While the regional normalisation of Bashar al-Assad’s regime continues apace, media coverage of events has generally presented developments as promising major, transformative change for Syria and its future.
However, in reality, there is little reason to believe that genuinely substantive change is actually likely. Tracks of unconditional re-engagement conducted by some regional governments since 2018 have not only resulted in zero positive change inside Syria – conditions have in fact worsened significantly.
Drivers of instability will remain
The new multilateral phase of engagement is being described as conditional, but it is highly unlikely to be reversed once it becomes clear the regime is inherently unwilling to substantively compromise.
In the coming weeks and months, it is possible that the regime will offer some minor concessions, enough to drag out the normalisation process such that it becomes impossible to reverse course. But even if cross-border aid access is extended, Captagon smuggling slowed, and perhaps a small amnesty announced, none of the major challenges associated with Syria’s crisis will be resolved.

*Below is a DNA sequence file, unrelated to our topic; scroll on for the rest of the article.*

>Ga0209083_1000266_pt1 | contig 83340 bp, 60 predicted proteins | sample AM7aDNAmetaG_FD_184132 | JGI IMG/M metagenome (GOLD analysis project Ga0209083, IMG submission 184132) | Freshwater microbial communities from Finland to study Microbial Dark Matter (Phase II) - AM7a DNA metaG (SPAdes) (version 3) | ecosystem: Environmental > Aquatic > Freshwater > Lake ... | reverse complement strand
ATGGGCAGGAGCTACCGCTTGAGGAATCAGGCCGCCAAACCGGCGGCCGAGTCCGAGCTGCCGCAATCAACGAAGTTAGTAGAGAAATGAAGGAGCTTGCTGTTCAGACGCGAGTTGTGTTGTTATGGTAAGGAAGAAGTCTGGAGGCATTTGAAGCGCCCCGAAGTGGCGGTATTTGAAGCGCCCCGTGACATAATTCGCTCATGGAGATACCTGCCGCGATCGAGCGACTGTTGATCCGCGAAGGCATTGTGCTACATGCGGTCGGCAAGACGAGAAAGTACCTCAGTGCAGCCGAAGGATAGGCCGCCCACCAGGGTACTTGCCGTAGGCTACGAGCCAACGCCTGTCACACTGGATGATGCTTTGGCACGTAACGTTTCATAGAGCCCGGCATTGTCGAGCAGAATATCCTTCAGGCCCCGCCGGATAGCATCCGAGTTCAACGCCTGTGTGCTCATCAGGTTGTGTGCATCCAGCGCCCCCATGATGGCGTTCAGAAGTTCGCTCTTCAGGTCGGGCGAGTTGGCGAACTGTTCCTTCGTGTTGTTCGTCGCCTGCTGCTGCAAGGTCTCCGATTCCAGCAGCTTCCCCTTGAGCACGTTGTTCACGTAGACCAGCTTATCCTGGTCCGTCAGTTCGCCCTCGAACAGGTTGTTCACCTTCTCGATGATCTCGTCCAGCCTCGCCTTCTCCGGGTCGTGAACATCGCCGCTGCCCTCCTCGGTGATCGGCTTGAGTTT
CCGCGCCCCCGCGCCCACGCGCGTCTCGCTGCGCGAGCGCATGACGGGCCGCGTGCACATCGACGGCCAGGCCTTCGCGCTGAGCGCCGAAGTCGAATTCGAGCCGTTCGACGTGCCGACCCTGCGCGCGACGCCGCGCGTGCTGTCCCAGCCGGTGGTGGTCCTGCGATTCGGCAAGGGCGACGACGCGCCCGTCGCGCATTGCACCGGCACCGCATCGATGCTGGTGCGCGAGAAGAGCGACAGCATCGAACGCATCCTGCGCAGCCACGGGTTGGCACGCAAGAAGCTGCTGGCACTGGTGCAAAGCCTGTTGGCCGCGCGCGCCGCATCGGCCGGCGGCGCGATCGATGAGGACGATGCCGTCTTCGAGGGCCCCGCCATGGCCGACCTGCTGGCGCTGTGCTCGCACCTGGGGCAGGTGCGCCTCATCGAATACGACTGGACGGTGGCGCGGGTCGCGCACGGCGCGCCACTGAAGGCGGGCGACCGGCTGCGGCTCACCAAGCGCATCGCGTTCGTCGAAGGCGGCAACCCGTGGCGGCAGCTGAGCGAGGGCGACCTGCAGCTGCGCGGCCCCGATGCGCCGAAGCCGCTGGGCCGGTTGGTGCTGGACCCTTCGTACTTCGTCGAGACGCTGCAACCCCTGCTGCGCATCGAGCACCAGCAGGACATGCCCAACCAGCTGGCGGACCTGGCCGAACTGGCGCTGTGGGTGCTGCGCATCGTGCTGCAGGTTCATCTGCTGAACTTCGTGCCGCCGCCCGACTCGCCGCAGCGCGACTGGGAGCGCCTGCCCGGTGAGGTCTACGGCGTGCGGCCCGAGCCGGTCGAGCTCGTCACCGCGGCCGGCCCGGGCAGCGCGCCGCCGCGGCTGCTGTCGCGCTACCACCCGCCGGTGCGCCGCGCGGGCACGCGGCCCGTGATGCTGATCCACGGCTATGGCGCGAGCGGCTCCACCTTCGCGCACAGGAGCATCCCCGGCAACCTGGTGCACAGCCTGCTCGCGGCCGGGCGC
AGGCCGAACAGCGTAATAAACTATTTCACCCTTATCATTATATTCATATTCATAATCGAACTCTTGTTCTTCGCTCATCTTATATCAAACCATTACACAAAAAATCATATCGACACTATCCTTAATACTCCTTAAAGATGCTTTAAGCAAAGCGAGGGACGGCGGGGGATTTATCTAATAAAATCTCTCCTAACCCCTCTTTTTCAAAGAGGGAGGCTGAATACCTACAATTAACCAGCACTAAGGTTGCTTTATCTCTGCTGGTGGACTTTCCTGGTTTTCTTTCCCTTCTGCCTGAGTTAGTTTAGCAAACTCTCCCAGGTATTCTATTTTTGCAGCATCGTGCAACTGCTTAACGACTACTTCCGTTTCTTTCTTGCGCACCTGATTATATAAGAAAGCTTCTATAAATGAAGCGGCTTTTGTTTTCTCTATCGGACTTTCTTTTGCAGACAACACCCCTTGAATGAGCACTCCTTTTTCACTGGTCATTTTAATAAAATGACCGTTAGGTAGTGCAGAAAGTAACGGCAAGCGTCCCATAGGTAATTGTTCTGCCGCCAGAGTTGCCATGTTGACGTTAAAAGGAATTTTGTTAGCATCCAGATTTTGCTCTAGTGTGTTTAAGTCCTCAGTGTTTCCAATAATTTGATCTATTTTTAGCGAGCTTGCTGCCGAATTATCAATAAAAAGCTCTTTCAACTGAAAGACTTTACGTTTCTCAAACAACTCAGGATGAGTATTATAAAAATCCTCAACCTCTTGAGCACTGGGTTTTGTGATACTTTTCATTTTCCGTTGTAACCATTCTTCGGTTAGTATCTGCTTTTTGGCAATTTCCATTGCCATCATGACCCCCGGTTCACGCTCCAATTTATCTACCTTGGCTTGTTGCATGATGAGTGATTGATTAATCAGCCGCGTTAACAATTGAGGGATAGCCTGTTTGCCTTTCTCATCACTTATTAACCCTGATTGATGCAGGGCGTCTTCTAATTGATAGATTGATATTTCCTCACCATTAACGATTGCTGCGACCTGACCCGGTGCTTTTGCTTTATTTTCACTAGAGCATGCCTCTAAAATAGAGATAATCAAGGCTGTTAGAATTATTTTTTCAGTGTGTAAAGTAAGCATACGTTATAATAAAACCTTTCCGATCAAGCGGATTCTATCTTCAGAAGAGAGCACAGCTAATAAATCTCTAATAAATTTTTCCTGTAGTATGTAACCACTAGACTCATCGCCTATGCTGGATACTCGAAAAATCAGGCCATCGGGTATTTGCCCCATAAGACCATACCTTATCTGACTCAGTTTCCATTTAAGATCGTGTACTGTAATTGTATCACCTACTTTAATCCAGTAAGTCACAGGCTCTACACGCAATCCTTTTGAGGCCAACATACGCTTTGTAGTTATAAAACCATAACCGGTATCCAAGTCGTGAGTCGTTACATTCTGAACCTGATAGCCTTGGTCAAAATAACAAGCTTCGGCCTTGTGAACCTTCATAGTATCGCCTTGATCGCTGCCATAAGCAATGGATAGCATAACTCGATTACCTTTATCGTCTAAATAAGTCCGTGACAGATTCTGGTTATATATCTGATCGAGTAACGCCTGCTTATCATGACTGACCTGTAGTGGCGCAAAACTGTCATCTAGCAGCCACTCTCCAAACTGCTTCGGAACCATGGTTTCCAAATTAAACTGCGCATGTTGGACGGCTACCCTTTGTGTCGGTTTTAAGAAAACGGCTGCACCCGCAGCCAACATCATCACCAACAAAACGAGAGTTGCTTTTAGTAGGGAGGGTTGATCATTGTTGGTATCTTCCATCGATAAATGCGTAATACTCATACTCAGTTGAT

Millions of Syrian refugees will never agree to return; more than 100,000 people will remain missing, presumed detained or murdered in regime prisons; Captagon will continue to flow, given the enormous profit margins associated with the trade; and most importantly, there will not be a genuine and inclusive political settlement. Thus, all the drivers of Syria’s debilitating instability will remain, and many will worsen markedly.
For the likes of the Islamic State (IS), these new developments and their implications represent a dream scenario. Given the profound uncertainty resulting from al-Assad’s regional normalisation, as well as the near-complete loss of hope for the more than 12 million Syrians living outside regime control, IS will see opportunities aplenty.